DOE announces $156 million for applied research and development projects to drive industrial decarbonization

Today, the U.S. Department of Energy’s (DOE) Office of Energy Efficiency and Renewable Energy announced a $156 million funding opportunity that will advance high impact applied research, development, and demonstration (RD&D) projects to reduce greenhouse gas (GHG) emissions across the U.S. industrial sector. The FOA, led by EERE’s Industrial Efficiency and Decarbonization Office (IEDO), will drive innovation to develop the next-generation technologies required to decarbonize industry, revitalize American manufacturing, create good-paying jobs, and improve community health.

Decarbonizing the industrial sector is critical to achieving the nation’s climate goals. In 2020, the industrial sector accounted for 33% of the nation’s primary energy use and 30% of energy-related carbon dioxide (CO2) emissions. The industrial sector is also one of the most complex due to the wide diversity of energy inputs, processes, and operations. Achieving net-zero emissions across the U.S. economy by 2050 will require an aggressive, multidimensional approach to eliminating industrial emissions.

Some technologies needed to fully decarbonize the industrial sector are in early stages of development, while others are much closer to commercialization. Rooted in the principles identified in the 2022 Industrial Decarbonization Roadmap, this investment is part of the innovation pipeline DOE is building to accelerate the development and adoption of industrial decarbonization technologies. This funding opportunity also represents follow-on investment to the $104 million funding opportunity released last September. In contrast to that announcement, this FOA focuses on the variety of cross-sector approaches to industrial decarbonization, and advances the goal of the Industrial Heat Shot™, which aims to develop cost-competitive industrial heat decarbonization technologies with at least 85% lower greenhouse gas emissions by 2035. The FOA also compliments DOE’s recently released $6 billion funding opportunity for the Industrial Demonstrations Program.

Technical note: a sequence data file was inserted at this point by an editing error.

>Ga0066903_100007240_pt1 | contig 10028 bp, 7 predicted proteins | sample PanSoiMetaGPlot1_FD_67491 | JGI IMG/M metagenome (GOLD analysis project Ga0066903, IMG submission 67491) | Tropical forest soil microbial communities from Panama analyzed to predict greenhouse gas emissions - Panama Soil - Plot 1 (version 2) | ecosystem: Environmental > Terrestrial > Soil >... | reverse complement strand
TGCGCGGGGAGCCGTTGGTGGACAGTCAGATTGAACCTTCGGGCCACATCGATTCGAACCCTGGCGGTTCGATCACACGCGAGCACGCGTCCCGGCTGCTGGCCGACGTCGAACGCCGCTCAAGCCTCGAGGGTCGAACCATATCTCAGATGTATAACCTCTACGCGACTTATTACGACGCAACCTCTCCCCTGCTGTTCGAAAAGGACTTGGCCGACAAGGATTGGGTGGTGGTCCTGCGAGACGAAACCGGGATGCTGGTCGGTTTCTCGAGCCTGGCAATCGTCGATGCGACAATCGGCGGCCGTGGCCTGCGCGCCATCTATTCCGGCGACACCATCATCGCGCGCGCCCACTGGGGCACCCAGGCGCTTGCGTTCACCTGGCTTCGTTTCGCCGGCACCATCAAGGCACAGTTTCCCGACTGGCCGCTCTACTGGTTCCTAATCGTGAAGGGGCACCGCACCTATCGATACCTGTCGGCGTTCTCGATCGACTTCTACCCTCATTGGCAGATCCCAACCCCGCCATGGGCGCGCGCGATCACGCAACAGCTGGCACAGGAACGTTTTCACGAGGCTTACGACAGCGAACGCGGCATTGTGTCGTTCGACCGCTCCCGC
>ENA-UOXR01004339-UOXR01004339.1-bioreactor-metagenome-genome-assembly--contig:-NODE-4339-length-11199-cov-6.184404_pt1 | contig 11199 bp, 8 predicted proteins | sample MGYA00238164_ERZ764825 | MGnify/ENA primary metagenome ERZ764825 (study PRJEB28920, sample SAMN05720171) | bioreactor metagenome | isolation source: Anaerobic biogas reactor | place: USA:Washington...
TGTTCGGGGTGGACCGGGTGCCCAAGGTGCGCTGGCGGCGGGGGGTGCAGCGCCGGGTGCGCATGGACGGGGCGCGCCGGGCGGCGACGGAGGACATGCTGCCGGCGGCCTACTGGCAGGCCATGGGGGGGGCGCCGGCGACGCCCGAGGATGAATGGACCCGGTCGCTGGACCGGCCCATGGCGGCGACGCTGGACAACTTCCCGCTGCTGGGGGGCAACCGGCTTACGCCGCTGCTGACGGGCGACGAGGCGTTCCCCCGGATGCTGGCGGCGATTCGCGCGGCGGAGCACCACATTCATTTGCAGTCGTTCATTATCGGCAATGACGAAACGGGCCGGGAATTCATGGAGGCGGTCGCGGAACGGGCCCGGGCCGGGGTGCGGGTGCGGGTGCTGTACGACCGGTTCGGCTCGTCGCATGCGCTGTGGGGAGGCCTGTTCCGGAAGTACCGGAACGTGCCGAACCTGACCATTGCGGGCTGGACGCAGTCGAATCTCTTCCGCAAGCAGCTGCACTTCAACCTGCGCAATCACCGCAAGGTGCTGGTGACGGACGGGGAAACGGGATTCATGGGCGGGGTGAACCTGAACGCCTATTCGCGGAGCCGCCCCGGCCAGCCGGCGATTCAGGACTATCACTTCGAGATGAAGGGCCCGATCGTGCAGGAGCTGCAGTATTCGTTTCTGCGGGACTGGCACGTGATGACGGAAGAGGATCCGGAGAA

IEDO’s efforts in this area are part of DOE’s new Technologies for Industrial Emissions Reduction Development (TIEReD) Program which leverages resources across DOE’s applied research offices to invest in fundamental science, research, development, initial pilot-scale demonstrations projects, and technical assistance and workforce development.

The FOA includes the following topics:

Topic 1: Decarbonizing Industrial Heat — In support of DOE’s Industrial Heat Shot™ this topic will focus on developing equipment to decarbonize thermal processes across the industrial sector, with potential areas of interest including: electrification of industrial heat; innovative low- and no-heat processes, and industrial heat pumps.

Topic 2: Low-Carbon Fuels Utilization RD&D —This topic will focus on innovations to develop equipment capable of utilizing low-carbon fuels, like hydrogen and hydrogen blends, with potential areas of interest including: mitigating hydrogen combustion impacts on material and product quality; developing hydrogen-based combustion systems; and low-carbon input, flexible combined heat and power (CHP).

Topic 3: Exploratory Cross-Sector R&D – This topic will include emerging R&D areas for technologies and materials that enable industrial decarbonization.